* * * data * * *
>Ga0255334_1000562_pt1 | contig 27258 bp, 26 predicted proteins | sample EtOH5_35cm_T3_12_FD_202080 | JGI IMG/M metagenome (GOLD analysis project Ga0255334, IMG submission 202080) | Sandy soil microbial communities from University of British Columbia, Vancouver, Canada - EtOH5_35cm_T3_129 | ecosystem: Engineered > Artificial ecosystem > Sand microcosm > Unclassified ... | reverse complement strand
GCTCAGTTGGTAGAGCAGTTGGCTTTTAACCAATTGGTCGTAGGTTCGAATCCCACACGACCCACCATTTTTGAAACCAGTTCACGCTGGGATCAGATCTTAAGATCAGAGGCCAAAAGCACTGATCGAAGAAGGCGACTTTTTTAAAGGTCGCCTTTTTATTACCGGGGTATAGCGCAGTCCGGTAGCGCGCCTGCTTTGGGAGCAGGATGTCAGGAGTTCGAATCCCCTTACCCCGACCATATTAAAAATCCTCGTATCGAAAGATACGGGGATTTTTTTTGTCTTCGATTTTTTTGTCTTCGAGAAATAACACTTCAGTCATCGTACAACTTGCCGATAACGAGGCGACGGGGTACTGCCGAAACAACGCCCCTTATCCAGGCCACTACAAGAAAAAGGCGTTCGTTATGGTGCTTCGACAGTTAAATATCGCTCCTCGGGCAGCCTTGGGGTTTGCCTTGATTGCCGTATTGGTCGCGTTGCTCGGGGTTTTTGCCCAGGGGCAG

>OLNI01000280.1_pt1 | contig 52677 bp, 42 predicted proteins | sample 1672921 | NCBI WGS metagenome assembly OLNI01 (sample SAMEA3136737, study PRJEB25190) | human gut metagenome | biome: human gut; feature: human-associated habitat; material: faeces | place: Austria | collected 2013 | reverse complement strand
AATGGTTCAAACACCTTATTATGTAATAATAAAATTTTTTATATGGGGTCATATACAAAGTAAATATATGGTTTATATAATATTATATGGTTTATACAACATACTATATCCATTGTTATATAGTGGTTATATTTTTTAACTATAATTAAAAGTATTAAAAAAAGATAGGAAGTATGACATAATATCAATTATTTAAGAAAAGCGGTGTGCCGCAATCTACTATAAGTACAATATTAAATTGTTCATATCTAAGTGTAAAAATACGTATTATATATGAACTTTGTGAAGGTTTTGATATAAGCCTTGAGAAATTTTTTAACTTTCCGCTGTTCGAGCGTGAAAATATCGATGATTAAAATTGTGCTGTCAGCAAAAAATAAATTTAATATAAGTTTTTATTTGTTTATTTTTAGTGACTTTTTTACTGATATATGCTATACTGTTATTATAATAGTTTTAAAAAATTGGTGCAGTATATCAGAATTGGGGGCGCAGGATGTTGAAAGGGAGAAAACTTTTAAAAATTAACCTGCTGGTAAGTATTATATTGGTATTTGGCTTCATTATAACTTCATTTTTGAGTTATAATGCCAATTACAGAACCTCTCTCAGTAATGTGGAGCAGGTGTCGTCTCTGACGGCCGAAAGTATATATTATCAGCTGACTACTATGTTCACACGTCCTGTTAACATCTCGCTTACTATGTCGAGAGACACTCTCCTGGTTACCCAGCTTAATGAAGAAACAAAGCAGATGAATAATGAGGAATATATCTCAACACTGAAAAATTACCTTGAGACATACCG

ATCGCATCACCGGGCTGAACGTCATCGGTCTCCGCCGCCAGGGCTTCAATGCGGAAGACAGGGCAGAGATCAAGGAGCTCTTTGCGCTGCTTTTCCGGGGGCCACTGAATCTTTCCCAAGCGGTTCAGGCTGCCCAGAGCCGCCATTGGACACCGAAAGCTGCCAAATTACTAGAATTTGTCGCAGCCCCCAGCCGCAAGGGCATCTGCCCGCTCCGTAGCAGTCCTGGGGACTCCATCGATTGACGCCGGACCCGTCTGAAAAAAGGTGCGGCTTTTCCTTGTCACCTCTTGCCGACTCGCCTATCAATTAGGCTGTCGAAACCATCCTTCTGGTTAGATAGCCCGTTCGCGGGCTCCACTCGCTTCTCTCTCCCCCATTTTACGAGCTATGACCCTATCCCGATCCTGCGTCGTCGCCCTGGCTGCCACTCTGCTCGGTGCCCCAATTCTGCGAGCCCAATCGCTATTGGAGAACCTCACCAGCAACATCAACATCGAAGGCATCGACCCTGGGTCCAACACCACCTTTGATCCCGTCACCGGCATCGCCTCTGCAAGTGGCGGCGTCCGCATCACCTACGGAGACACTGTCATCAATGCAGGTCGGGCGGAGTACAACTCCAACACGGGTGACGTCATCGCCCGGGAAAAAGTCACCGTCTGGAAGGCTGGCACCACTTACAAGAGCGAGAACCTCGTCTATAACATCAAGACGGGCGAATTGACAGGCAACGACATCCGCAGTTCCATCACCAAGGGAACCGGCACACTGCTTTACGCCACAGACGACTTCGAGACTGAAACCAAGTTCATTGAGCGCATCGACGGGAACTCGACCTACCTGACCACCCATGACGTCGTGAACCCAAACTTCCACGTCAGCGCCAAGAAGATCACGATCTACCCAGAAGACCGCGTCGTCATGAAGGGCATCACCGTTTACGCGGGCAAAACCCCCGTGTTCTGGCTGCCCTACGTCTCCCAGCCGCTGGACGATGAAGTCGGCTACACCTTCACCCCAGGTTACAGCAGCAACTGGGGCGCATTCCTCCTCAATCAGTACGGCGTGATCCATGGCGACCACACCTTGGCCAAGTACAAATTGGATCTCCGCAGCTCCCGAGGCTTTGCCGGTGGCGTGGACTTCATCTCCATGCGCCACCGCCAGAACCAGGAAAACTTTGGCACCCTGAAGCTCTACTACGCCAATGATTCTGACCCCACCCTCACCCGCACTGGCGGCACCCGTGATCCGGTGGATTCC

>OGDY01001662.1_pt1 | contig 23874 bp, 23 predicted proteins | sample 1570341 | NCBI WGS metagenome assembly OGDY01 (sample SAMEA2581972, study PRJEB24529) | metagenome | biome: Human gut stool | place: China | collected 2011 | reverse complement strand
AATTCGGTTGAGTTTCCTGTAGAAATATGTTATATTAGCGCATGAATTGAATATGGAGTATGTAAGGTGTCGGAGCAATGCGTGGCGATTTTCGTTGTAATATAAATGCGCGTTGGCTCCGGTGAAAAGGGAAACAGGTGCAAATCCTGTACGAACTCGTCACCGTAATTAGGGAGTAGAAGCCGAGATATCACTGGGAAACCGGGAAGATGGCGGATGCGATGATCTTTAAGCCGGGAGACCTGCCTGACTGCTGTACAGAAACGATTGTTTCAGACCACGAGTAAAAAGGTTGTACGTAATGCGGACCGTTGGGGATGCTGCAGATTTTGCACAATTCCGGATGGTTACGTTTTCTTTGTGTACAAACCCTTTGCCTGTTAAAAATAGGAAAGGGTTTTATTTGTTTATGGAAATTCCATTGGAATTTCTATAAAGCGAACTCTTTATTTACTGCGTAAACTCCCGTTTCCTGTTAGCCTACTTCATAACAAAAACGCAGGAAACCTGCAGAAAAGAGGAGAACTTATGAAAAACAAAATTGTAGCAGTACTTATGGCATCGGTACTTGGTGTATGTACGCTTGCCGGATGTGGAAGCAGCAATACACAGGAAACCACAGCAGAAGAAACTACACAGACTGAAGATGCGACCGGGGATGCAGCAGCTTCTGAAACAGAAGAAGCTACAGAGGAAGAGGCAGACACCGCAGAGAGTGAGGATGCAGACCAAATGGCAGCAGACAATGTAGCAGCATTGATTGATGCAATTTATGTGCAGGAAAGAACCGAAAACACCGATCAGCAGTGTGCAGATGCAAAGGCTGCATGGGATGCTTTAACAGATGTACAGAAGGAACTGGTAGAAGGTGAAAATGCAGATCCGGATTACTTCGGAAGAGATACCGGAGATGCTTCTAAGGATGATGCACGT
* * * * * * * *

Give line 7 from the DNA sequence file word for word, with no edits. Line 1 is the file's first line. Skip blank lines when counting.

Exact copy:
AATTCGGTTGAGTTTCCTGTAGAAATATGTTATATTAGCGCATGAATTGAATATGGAGTATGTAAGGTGTCGGAGCAATGCGTGGCGATTTTCGTTGTAATATAAATGCGCGTTGGCTCCGGTGAAAAGGGAAACAGGTGCAAATCCTGTACGAACTCGTCACCGTAATTAGGGAGTAGAAGCCGAGATATCACTGGGAAACCGGGAAGATGGCGGATGCGATGATCTTTAAGCCGGGAGACCTGCCTGACTGCTGTACAGAAACGATTGTTTCAGACCACGAGTAAAAAGGTTGTACGTAATGCGGACCGTTGGGGATGCTGCAGATTTTGCACAATTCCGGATGGTTACGTTTTCTTTGTGTACAAACCCTTTGCCTGTTAAAAATAGGAAAGGGTTTTATTTGTTTATGGAAATTCCATTGGAATTTCTATAAAGCGAACTCTTTATTTACTGCGTAAACTCCCGTTTCCTGTTAGCCTACTTCATAACAAAAACGCAGGAAACCTGCAGAAAAGAGGAGAACTTATGAAAAACAAAATTGTAGCAGTACTTATGGCATCGGTACTTGGTGTATGTACGCTTGCCGGATGTGGAAGCAGCAATACACAGGAAACCACAGCAGAAGAAACTACACAGACTGAAGATGCGACCGGGGATGCAGCAGCTTCTGAAACAGAAGAAGCTACAGAGGAAGAGGCAGACACCGCAGAGAGTGAGGATGCAGACCAAATGGCAGCAGACAATGTAGCAGCATTGATTGATGCAATTTATGTGCAGGAAAGAACCGAAAACACCGATCAGCAGTGTGCAGATGCAAAGGCTGCATGGGATGCTTTAACAGATGTACAGAAGGAACTGGTAGAAGGTGAAAATGCAGATCCGGATTACTTCGGAAGAGATACCGGAGATGCTTCTAAGGATGATGCACGT